A year on, the medals are still yet to be presented and, with the case almost certainly heading to the Court of Arbitration for Sport after the Russian Anti-Doping Agency's Disciplinary Committee effectively cleared Valieva after accepting the explanation that she had tested positive for the banned trimetazidine accidently by ingesting a drug her grandfather was taking for a heart condition, it will be many more months before a ceremony will be organised.

Putin has continued to demonstrate his support for Valieva, meeting her upon her return from Beijing, and earlier this week awarding her coach Eteri Tutberidze one of Russia's most prestigious prizes.

Tutberidze was announced as a recipient of the Order of Alexander Nevsky by Presidential decree for "ensuring the successful training of athletes who have achieved high sports achievements" at the Winter Olympics.

As well as coaching Valieva, Tutberidze trained Anna Shcherbakova and Alexandra Trusova who claimed gold and silver respectively in the women’s singles event at Beijing 2022 after Valieva fell several times during her free routine as the pressure of being at the centre of a worldwide doping controversy took its toll on the teenager.

International Olympic Committee President Thomas Bach called for an investigation after witnessing the treatment of Kamila Valieva by her coach Eteri Tutberidze at Beijing 2022 ©Olympic Channel
International Olympic Committee President Thomas Bach called for an investigation after witnessing the treatment of Kamila Valieva by her coach Eteri Tutberidze at Beijing 2022 ©Olympic Channel

After the event, International Olympic Committee President Thomas Bach heavily criticised Valieva’s entourage, including Tutberidze who he claimed had created a "chilling atmosphere", such was their public reaction to their skater’s performance.  

Broken and lost, Valieva received not a hug of consolation from a scowling Tutberidze but a hostile inquisition, in full glare of a disbelieving television audience.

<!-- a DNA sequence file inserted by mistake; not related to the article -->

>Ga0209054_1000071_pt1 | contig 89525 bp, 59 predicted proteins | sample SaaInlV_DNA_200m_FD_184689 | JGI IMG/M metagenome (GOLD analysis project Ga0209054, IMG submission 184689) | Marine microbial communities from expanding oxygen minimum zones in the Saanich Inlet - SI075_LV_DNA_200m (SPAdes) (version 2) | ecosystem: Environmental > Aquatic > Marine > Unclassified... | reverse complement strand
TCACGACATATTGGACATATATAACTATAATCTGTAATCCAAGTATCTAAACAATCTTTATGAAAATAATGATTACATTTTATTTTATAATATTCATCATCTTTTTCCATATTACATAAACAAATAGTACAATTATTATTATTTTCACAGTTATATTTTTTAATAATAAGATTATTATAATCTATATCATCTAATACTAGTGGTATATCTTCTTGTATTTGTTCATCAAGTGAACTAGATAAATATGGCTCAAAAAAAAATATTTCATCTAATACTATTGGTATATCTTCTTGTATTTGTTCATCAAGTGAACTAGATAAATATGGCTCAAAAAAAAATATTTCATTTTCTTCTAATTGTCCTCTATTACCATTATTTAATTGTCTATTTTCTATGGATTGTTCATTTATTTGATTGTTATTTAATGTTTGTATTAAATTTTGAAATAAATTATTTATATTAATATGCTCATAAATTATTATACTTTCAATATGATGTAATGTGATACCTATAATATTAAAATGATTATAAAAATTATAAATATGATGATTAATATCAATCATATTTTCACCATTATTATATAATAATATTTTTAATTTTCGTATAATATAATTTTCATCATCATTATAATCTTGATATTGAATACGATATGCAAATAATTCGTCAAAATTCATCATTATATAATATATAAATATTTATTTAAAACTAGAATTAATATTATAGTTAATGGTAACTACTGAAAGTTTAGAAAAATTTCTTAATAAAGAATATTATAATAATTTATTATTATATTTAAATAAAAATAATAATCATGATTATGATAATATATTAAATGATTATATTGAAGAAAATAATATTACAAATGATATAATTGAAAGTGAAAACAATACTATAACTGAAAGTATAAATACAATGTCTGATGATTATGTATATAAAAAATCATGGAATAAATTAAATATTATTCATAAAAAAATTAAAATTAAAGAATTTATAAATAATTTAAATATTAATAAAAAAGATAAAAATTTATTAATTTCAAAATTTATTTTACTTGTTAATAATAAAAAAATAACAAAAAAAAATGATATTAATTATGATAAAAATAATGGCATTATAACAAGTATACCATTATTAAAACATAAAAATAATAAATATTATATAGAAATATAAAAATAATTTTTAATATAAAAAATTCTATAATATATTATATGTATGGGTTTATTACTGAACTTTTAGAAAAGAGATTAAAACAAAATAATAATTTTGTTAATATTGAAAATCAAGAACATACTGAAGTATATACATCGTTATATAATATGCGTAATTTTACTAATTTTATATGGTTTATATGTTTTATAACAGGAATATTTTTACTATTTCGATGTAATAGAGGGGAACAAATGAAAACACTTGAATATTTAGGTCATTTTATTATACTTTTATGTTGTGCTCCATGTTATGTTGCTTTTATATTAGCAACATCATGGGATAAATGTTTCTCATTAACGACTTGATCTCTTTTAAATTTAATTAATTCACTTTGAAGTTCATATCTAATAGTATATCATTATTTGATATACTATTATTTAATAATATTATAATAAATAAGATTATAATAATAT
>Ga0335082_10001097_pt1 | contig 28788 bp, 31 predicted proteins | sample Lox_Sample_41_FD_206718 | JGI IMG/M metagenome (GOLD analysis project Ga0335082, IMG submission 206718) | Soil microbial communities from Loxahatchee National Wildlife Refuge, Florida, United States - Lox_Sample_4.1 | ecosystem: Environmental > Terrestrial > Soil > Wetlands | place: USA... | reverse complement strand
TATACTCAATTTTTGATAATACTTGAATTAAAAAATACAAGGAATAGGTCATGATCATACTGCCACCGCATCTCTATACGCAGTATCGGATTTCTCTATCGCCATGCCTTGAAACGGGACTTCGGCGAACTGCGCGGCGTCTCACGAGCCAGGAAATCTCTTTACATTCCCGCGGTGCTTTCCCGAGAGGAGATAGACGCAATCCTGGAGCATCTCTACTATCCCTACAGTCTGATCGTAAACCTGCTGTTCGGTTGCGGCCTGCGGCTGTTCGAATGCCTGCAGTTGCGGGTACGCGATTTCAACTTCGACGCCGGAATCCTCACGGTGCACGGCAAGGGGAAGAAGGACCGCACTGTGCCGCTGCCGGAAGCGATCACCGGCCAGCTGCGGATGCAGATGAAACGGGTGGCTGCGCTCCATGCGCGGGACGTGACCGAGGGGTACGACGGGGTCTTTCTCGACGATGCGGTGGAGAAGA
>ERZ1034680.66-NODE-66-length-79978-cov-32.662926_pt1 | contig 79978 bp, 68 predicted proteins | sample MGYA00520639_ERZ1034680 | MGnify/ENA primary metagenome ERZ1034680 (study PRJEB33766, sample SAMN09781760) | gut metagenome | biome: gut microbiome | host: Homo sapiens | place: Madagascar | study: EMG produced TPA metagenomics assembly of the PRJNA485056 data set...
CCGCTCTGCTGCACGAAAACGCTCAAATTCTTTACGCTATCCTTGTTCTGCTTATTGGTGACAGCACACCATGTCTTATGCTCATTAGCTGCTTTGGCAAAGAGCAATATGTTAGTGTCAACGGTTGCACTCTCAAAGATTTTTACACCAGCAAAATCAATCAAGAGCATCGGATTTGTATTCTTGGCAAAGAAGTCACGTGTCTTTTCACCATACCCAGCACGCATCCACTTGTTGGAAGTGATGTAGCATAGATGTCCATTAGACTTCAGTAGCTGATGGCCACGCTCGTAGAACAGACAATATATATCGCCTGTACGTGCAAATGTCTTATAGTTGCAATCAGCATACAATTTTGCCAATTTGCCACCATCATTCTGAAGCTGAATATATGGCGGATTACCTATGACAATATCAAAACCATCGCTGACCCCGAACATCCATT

"This was no way to treat a 15-year-old under such mental stress," said Bach. 

"I wish she has the support of her friends and family to help her through this difficult situation.

"I saw the pressure on her, it was beyond my imagination for a girl of 15. 

"To see her struggling, trying to compose herself, you could see the immense mental stress she was under."

Bach even called for Tutberidze and the rest of Valieva’s support team to be investigated.  

"There is a 15-year-old girl with a drug in her body that shouldn’t be there," he said. 

"The ones that administered it to her, these are the people that are guilty.

"It’s of extreme importance to open an investigation into her entourage. We’ve expressed this from the very beginning. She’s a minor. Doping very rarely happens alone, there is always an entourage."

But as is so often the case with the IOC under Bach, words are cheap.

There have been no signs of any investigation being launched and Tutberidze continues in her position as the world's leading figure skating coach, her advice sought even by athletes from outside Russia, with Italy’s Daniel Grassl admitting at last month’s European Championships that he had been working with her in Moscow.

Putin's decision to award Tutberidze an honour named after a medieval prince who rose to legendary status in the 13th century partly on account of his military victories over German invaders, could only have been more pointed if he had stood in front of Bach and stuck two fingers in his face.


One of the most remarkable aspects of last year is that Valieva continues to compete at such a high level, even if she is confined to Russia due to the country's international ban following its invasion of Ukraine. 

She may have understandably succumbed to the pressure in Beijing, but since then she has returned to dazzle on the ice.

Valieva finished second in December on her return to the Russian Championships in Saint Petersburg but her free skate routine, which paid homage to the hit Netflix series Wednesday with a move-for-move recreation of Jenna Ortega's viral Wednesday Addams dance, lit up the internet.

I am sure that Valieva enjoyed going viral for a second occasion in less than a year a lot more than she did the first time.